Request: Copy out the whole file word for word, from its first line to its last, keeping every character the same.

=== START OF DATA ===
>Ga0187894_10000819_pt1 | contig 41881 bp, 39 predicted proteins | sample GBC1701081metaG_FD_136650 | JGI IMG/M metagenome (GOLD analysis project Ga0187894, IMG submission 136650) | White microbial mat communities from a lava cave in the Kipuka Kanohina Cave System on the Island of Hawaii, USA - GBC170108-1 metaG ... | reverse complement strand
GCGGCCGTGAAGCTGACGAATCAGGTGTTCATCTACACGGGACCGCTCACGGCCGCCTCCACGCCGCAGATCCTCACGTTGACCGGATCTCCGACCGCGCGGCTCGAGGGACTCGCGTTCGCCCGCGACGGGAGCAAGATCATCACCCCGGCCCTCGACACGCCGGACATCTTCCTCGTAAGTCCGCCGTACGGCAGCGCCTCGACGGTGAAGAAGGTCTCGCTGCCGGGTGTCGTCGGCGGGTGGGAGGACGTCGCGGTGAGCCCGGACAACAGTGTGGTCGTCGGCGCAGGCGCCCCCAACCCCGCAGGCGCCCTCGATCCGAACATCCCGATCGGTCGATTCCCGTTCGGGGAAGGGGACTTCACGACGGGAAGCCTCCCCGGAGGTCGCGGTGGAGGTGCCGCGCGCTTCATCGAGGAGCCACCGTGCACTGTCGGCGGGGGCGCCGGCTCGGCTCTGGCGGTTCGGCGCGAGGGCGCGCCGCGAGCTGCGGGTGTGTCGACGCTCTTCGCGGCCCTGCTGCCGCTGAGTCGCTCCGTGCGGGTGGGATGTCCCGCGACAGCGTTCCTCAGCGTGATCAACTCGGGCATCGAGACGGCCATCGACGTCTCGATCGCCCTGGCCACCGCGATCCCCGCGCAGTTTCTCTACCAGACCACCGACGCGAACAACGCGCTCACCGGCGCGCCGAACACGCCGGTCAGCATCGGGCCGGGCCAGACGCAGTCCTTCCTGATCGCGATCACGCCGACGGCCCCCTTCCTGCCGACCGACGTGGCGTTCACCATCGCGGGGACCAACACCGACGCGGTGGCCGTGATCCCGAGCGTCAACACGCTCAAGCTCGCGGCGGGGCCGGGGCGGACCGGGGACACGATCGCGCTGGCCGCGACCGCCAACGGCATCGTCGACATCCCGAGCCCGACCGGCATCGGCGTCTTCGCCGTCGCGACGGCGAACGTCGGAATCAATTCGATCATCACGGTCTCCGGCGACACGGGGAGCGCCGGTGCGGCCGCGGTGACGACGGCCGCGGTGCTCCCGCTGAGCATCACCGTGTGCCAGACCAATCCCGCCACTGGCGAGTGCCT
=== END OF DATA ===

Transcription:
>Ga0187894_10000819_pt1 | contig 41881 bp, 39 predicted proteins | sample GBC1701081metaG_FD_136650 | JGI IMG/M metagenome (GOLD analysis project Ga0187894, IMG submission 136650) | White microbial mat communities from a lava cave in the Kipuka Kanohina Cave System on the Island of Hawaii, USA - GBC170108-1 metaG ... | reverse complement strand
GCGGCCGTGAAGCTGACGAATCAGGTGTTCATCTACACGGGACCGCTCACGGCCGCCTCCACGCCGCAGATCCTCACGTTGACCGGATCTCCGACCGCGCGGCTCGAGGGACTCGCGTTCGCCCGCGACGGGAGCAAGATCATCACCCCGGCCCTCGACACGCCGGACATCTTCCTCGTAAGTCCGCCGTACGGCAGCGCCTCGACGGTGAAGAAGGTCTCGCTGCCGGGTGTCGTCGGCGGGTGGGAGGACGTCGCGGTGAGCCCGGACAACAGTGTGGTCGTCGGCGCAGGCGCCCCCAACCCCGCAGGCGCCCTCGATCCGAACATCCCGATCGGTCGATTCCCGTTCGGGGAAGGGGACTTCACGACGGGAAGCCTCCCCGGAGGTCGCGGTGGAGGTGCCGCGCGCTTCATCGAGGAGCCACCGTGCACTGTCGGCGGGGGCGCCGGCTCGGCTCTGGCGGTTCGGCGCGAGGGCGCGCCGCGAGCTGCGGGTGTGTCGACGCTCTTCGCGGCCCTGCTGCCGCTGAGTCGCTCCGTGCGGGTGGGATGTCCCGCGACAGCGTTCCTCAGCGTGATCAACTCGGGCATCGAGACGGCCATCGACGTCTCGATCGCCCTGGCCACCGCGATCCCCGCGCAGTTTCTCTACCAGACCACCGACGCGAACAACGCGCTCACCGGCGCGCCGAACACGCCGGTCAGCATCGGGCCGGGCCAGACGCAGTCCTTCCTGATCGCGATCACGCCGACGGCCCCCTTCCTGCCGACCGACGTGGCGTTCACCATCGCGGGGACCAACACCGACGCGGTGGCCGTGATCCCGAGCGTCAACACGCTCAAGCTCGCGGCGGGGCCGGGGCGGACCGGGGACACGATCGCGCTGGCCGCGACCGCCAACGGCATCGTCGACATCCCGAGCCCGACCGGCATCGGCGTCTTCGCCGTCGCGACGGCGAACGTCGGAATCAATTCGATCATCACGGTCTCCGGCGACACGGGGAGCGCCGGTGCGGCCGCGGTGACGACGGCCGCGGTGCTCCCGCTGAGCATCACCGTGTGCCAGACCAATCCCGCCACTGGCGAGTGCCT